Last week, I had the opportunity to share with the staff of a nearby church about the subject of Spiritual Health. We talked about a bunch of things, but at one point I recommended something that might seem at odds with how prayer is supposed to work. I suggested that they pray someone else’s words, not just their own.

Huh? Who does that? Why would I pick up someone else’s prayer and pray it as if it were my own?

The answer: that’s exactly what most folks in the history of the Church have done. In fact, embedded right in the middle of our Bibles, we have a prayer book that believers have used for thousands of years. We call these prayers The Psalms.

There is a power in not simply praying your own words all the time. There is something expansive about a prayer life that isn’t dependent on what I can come up with to pray about. Now, to be sure, I always want to come to God with the thoughts of my heart, the concerns and needs that are front-and-center in my life. But if that is all I ever pray, my prayer life can become shallow, self-centered, simplistic.

But when I open the Psalms, I have words that have been prayed countless times by a variety of believers throughout the centuries and throughout the world. In the Psalms, I find words of praise, of doubt, of confession, of hope, of hopelessness, of longing, and longings fulfilled. I find words that cover the spectrum of emotion and experience — all there in the Bible, waiting for me not simply to read them, but find myself in them. And pray them.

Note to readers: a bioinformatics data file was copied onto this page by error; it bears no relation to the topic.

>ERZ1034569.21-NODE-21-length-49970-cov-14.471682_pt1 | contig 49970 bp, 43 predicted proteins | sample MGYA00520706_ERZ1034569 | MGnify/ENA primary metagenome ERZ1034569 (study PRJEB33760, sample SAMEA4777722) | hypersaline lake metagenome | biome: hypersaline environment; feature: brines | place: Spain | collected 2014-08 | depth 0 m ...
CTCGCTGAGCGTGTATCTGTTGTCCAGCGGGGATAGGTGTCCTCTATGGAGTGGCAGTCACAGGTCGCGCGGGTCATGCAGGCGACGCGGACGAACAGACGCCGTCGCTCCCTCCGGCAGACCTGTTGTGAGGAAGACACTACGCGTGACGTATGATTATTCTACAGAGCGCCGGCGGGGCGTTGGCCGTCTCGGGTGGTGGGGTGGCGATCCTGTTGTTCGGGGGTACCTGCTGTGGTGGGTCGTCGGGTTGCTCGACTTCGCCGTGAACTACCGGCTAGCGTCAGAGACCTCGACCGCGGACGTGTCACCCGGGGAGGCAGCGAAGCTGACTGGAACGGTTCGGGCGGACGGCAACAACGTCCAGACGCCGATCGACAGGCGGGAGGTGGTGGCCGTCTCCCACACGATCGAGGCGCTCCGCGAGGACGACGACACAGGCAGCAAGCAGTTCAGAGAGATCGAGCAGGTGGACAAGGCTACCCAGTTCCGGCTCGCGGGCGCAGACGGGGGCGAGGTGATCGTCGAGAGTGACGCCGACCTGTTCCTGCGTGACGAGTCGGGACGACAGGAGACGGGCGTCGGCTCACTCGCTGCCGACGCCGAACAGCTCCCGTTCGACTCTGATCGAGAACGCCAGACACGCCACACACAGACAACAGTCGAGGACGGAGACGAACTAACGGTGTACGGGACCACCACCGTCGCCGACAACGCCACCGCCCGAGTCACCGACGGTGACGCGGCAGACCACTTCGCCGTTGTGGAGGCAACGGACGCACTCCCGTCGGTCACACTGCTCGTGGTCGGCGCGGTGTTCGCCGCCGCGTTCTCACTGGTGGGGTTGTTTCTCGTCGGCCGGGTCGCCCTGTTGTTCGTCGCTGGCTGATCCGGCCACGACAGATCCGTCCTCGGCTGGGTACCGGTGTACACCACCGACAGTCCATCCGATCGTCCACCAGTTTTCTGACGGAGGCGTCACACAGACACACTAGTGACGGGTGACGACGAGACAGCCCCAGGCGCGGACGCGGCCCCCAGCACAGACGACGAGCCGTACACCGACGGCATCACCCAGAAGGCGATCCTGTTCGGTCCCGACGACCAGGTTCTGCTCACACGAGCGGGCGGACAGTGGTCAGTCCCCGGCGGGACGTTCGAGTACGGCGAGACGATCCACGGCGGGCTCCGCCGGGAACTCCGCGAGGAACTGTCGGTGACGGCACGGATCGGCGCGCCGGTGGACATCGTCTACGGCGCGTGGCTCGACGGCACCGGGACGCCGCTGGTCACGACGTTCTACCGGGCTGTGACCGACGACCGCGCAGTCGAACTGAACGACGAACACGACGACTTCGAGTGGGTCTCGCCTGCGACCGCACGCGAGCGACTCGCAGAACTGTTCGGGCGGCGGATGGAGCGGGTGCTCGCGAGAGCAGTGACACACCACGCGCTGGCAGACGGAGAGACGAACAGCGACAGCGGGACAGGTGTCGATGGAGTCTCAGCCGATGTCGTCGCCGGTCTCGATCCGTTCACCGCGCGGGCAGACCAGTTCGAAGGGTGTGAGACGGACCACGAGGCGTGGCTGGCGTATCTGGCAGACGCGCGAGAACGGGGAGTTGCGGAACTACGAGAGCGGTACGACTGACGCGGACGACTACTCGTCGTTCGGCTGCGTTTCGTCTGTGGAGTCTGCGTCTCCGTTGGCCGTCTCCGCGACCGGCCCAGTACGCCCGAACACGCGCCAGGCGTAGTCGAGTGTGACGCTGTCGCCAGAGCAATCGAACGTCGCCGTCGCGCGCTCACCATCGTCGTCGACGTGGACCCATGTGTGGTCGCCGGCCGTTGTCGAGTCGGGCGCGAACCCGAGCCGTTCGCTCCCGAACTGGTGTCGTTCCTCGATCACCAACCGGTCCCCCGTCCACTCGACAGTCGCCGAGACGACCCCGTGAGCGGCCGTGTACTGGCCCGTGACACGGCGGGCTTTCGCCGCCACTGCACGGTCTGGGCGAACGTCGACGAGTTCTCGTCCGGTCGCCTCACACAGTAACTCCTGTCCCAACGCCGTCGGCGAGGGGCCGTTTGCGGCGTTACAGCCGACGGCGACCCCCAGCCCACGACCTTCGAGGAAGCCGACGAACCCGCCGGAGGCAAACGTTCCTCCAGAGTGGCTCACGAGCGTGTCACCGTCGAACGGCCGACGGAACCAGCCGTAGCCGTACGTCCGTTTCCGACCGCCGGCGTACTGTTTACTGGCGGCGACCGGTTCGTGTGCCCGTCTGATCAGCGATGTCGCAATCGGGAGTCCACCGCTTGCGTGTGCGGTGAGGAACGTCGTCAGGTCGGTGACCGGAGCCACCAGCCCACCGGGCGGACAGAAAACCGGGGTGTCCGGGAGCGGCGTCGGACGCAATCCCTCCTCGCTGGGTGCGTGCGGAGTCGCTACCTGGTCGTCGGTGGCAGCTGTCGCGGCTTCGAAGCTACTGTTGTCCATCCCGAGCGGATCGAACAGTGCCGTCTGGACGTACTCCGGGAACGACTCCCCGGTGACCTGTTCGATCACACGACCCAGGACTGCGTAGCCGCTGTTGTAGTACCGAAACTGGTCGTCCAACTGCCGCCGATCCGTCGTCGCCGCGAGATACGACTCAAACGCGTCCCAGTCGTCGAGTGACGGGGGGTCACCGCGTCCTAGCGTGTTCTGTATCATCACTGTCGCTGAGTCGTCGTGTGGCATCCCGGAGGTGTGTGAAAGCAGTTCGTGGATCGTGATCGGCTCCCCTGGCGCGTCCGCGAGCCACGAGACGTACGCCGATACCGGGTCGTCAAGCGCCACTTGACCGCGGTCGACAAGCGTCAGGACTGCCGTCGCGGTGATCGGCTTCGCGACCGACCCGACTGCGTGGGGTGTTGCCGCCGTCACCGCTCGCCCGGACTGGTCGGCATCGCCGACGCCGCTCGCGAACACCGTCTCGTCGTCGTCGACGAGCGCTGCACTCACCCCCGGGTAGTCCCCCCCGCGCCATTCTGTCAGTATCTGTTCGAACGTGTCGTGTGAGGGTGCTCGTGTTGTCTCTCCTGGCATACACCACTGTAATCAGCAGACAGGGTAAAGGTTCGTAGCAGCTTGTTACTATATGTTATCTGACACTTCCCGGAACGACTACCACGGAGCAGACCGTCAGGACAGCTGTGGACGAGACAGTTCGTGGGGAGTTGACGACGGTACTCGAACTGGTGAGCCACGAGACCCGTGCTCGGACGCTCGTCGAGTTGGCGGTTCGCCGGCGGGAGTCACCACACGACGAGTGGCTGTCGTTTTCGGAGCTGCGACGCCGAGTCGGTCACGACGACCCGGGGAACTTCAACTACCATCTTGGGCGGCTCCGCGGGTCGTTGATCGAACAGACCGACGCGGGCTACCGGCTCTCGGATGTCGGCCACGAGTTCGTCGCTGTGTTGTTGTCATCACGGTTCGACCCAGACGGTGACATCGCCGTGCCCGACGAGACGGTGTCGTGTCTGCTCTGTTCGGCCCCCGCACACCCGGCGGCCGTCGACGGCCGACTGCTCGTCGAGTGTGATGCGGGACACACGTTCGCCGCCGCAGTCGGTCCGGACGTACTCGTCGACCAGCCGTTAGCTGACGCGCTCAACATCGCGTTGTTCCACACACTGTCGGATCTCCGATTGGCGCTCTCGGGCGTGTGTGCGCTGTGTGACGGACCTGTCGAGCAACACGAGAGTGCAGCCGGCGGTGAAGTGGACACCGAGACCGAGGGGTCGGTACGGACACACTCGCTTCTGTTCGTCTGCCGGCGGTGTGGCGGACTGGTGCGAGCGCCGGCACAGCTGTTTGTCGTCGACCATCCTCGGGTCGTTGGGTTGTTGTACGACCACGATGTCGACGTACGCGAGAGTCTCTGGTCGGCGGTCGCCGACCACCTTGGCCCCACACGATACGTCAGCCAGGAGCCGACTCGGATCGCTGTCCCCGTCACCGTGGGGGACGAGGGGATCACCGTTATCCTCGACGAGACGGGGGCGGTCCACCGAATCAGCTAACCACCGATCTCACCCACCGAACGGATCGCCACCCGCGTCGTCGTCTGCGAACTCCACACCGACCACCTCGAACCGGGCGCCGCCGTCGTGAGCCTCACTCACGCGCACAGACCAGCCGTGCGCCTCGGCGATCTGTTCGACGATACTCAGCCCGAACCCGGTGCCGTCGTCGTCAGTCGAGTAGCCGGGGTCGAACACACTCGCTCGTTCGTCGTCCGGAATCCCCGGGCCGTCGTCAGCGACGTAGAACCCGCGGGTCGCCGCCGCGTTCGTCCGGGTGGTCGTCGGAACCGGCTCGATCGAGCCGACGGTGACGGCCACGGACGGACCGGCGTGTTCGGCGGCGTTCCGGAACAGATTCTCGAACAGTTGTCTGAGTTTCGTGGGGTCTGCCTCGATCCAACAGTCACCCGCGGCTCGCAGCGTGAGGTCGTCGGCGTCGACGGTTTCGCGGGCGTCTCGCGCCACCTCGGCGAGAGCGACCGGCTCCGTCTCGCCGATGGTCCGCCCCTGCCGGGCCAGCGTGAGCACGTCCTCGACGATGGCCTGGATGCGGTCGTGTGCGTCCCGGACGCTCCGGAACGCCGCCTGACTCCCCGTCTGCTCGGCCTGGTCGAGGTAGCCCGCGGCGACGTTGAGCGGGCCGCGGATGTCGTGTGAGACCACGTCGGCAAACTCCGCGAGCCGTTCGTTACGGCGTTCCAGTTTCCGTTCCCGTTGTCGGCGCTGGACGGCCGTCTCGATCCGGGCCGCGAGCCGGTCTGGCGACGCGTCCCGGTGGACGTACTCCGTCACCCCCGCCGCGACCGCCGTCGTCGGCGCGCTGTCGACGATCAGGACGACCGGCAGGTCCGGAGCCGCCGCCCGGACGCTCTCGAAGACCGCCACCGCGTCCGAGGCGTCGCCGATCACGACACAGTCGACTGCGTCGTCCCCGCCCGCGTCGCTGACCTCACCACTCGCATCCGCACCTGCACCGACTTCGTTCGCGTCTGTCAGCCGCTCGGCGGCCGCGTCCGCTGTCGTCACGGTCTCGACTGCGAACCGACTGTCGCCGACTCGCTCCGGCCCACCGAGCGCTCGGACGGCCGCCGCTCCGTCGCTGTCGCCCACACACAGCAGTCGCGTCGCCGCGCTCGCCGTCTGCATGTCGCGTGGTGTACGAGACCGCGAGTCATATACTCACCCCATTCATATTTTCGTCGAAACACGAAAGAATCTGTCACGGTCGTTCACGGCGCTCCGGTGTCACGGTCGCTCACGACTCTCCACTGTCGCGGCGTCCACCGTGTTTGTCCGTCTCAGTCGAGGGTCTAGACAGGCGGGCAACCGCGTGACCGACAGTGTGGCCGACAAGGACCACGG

In the Psalms, there are words that are difficult to pray. There are words I may not agree with. And in the Psalms there are words that are not the final word on a given subject. Just this morning I was reading/praying Psalm 5, which includes these words of prayer: “You hate all who do wrong.” Well, that’s certainly not all there is to say. God hates evil, but clearly if he hated all wrongdoers, none of us would have room for love or mercy. And so, when I work my way through the Psalms, I will encounter words difficult or even impossible to fully pray.

But what I do encounter is honesty. Openness to lay before God whatever I am experiencing, or struggling with, or questioning. The Psalms give me freedom to be honest before God, and to pray what’s real (not just what I feel like I am supposed to say). And the Psalms remind me that whatever I am experiencing (or not) with God, others — SO many others — have been down that road before. And they have marked out a path, one where I can join them, and pray with them.

So, my challenge is to pray a Psalm in the morning, and a Psalm in the evening. For the next month, as I preach through a series on prayer, I want to invite you to open your Bible to prayers that are as old as humanity, but can be as fresh as whatever you need, right now. Join me in praying the Psalms, and see what God might teach you through old words that become, on your lips and in your life, new prayers.


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